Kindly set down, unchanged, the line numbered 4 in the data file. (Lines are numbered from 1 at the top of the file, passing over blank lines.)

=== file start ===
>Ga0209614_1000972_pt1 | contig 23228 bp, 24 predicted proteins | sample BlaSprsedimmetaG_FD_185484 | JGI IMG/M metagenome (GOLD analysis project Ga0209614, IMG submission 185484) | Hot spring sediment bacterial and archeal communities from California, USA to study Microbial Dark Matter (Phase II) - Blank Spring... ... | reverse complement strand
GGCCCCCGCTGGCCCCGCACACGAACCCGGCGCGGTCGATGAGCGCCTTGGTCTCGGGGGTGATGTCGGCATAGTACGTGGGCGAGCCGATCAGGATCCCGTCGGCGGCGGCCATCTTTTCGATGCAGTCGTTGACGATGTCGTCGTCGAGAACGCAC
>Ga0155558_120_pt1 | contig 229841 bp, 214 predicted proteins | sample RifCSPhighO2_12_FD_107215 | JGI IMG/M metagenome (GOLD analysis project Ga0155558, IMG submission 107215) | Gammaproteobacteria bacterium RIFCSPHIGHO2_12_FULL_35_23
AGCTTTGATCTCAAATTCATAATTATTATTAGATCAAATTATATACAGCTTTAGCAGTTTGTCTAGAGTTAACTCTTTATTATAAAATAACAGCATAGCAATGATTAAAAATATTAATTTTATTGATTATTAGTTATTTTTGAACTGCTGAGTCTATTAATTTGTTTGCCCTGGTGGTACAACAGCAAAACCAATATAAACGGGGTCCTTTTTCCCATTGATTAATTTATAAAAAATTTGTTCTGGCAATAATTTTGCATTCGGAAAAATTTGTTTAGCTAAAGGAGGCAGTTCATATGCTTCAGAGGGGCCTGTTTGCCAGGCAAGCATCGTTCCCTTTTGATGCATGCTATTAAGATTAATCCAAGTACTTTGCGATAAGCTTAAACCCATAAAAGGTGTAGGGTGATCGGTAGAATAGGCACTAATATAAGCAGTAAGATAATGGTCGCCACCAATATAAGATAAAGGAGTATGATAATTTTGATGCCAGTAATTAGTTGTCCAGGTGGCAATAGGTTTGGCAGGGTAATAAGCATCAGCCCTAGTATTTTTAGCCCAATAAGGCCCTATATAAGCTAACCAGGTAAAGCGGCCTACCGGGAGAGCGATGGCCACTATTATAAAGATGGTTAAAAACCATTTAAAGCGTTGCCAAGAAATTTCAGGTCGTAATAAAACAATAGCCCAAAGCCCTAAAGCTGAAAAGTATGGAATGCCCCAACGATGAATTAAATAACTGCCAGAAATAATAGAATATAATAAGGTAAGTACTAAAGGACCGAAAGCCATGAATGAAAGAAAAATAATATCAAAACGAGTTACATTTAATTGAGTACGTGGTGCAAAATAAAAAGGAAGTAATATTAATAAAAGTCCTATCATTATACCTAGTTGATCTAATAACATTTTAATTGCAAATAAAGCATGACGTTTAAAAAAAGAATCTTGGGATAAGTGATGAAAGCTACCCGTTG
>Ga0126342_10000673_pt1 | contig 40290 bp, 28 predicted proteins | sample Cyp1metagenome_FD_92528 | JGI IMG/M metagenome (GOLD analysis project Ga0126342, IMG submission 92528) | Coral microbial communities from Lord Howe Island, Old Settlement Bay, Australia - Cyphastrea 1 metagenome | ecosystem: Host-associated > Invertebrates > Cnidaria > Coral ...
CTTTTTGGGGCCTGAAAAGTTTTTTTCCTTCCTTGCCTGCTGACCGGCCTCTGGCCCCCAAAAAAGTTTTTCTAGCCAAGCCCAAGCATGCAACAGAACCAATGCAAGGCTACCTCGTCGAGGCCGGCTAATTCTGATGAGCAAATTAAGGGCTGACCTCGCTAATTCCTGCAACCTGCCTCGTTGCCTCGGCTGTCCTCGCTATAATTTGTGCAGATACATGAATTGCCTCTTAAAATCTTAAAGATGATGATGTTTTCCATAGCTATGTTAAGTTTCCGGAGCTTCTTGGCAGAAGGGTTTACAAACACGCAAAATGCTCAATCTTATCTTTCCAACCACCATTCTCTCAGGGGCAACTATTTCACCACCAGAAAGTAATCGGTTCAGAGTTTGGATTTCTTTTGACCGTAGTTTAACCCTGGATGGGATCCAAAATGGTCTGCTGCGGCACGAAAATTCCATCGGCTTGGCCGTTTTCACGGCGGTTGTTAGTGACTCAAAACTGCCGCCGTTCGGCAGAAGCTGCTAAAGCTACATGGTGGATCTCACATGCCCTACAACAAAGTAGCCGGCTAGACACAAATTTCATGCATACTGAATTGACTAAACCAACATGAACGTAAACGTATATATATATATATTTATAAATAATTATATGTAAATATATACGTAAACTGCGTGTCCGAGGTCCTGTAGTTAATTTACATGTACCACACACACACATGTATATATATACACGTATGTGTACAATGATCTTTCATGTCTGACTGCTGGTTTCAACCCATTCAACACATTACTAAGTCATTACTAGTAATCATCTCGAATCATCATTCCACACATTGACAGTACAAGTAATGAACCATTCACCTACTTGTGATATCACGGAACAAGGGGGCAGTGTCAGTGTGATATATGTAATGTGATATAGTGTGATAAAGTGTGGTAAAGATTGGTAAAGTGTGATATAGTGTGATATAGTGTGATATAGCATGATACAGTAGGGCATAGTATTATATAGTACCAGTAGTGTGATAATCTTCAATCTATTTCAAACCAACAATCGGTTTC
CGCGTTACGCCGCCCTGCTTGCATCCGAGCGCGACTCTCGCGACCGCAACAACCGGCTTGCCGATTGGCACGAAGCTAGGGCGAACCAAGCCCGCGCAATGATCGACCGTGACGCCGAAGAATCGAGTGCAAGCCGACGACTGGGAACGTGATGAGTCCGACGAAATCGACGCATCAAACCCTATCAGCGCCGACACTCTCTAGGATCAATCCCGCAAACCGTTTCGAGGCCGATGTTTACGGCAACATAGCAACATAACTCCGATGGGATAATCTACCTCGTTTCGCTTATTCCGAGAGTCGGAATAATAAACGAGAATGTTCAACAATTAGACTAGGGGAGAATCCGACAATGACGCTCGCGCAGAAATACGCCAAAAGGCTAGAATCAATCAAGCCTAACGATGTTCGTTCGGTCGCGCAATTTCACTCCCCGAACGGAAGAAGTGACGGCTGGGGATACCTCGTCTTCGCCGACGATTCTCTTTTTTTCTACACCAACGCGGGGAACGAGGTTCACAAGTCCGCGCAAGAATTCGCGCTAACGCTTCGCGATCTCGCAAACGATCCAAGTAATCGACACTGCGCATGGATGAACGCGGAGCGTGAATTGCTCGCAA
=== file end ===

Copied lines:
AGCTTTGATCTCAAATTCATAATTATTATTAGATCAAATTATATACAGCTTTAGCAGTTTGTCTAGAGTTAACTCTTTATTATAAAATAACAGCATAGCAATGATTAAAAATATTAATTTTATTGATTATTAGTTATTTTTGAACTGCTGAGTCTATTAATTTGTTTGCCCTGGTGGTACAACAGCAAAACCAATATAAACGGGGTCCTTTTTCCCATTGATTAATTTATAAAAAATTTGTTCTGGCAATAATTTTGCATTCGGAAAAATTTGTTTAGCTAAAGGAGGCAGTTCATATGCTTCAGAGGGGCCTGTTTGCCAGGCAAGCATCGTTCCCTTTTGATGCATGCTATTAAGATTAATCCAAGTACTTTGCGATAAGCTTAAACCCATAAAAGGTGTAGGGTGATCGGTAGAATAGGCACTAATATAAGCAGTAAGATAATGGTCGCCACCAATATAAGATAAAGGAGTATGATAATTTTGATGCCAGTAATTAGTTGTCCAGGTGGCAATAGGTTTGGCAGGGTAATAAGCATCAGCCCTAGTATTTTTAGCCCAATAAGGCCCTATATAAGCTAACCAGGTAAAGCGGCCTACCGGGAGAGCGATGGCCACTATTATAAAGATGGTTAAAAACCATTTAAAGCGTTGCCAAGAAATTTCAGGTCGTAATAAAACAATAGCCCAAAGCCCTAAAGCTGAAAAGTATGGAATGCCCCAACGATGAATTAAATAACTGCCAGAAATAATAGAATATAATAAGGTAAGTACTAAAGGACCGAAAGCCATGAATGAAAGAAAAATAATATCAAAACGAGTTACATTTAATTGAGTACGTGGTGCAAAATAAAAAGGAAGTAATATTAATAAAAGTCCTATCATTATACCTAGTTGATCTAATAACATTTTAATTGCAAATAAAGCATGACGTTTAAAAAAAGAATCTTGGGATAAGTGATGAAAGCTACCCGTTG